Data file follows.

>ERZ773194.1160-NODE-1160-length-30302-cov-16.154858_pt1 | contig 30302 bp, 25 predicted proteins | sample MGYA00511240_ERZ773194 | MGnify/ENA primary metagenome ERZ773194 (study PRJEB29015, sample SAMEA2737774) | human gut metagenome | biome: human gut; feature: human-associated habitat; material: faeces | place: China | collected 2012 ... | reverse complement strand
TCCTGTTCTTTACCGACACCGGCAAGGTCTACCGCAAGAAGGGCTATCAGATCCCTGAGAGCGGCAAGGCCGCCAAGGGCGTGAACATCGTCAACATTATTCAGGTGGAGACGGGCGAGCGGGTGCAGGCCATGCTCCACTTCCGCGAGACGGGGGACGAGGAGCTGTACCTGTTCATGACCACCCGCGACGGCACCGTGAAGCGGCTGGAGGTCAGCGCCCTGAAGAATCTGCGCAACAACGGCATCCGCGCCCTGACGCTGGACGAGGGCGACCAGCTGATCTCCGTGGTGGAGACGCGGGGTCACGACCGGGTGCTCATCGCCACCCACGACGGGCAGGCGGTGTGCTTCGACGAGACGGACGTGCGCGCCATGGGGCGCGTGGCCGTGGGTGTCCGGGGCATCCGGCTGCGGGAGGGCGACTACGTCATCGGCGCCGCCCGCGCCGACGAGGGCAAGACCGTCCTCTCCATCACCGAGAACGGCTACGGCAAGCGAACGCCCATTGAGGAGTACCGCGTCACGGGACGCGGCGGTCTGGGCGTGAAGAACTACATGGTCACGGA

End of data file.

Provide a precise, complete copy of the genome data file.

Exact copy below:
>ERZ773194.1160-NODE-1160-length-30302-cov-16.154858_pt1 | contig 30302 bp, 25 predicted proteins | sample MGYA00511240_ERZ773194 | MGnify/ENA primary metagenome ERZ773194 (study PRJEB29015, sample SAMEA2737774) | human gut metagenome | biome: human gut; feature: human-associated habitat; material: faeces | place: China | collected 2012 ... | reverse complement strand
TCCTGTTCTTTACCGACACCGGCAAGGTCTACCGCAAGAAGGGCTATCAGATCCCTGAGAGCGGCAAGGCCGCCAAGGGCGTGAACATCGTCAACATTATTCAGGTGGAGACGGGCGAGCGGGTGCAGGCCATGCTCCACTTCCGCGAGACGGGGGACGAGGAGCTGTACCTGTTCATGACCACCCGCGACGGCACCGTGAAGCGGCTGGAGGTCAGCGCCCTGAAGAATCTGCGCAACAACGGCATCCGCGCCCTGACGCTGGACGAGGGCGACCAGCTGATCTCCGTGGTGGAGACGCGGGGTCACGACCGGGTGCTCATCGCCACCCACGACGGGCAGGCGGTGTGCTTCGACGAGACGGACGTGCGCGCCATGGGGCGCGTGGCCGTGGGTGTCCGGGGCATCCGGCTGCGGGAGGGCGACTACGTCATCGGCGCCGCCCGCGCCGACGAGGGCAAGACCGTCCTCTCCATCACCGAGAACGGCTACGGCAAGCGAACGCCCATTGAGGAGTACCGCGTCACGGGACGCGGCGGTCTGGGCGTGAAGAACTACATGGTCACGGA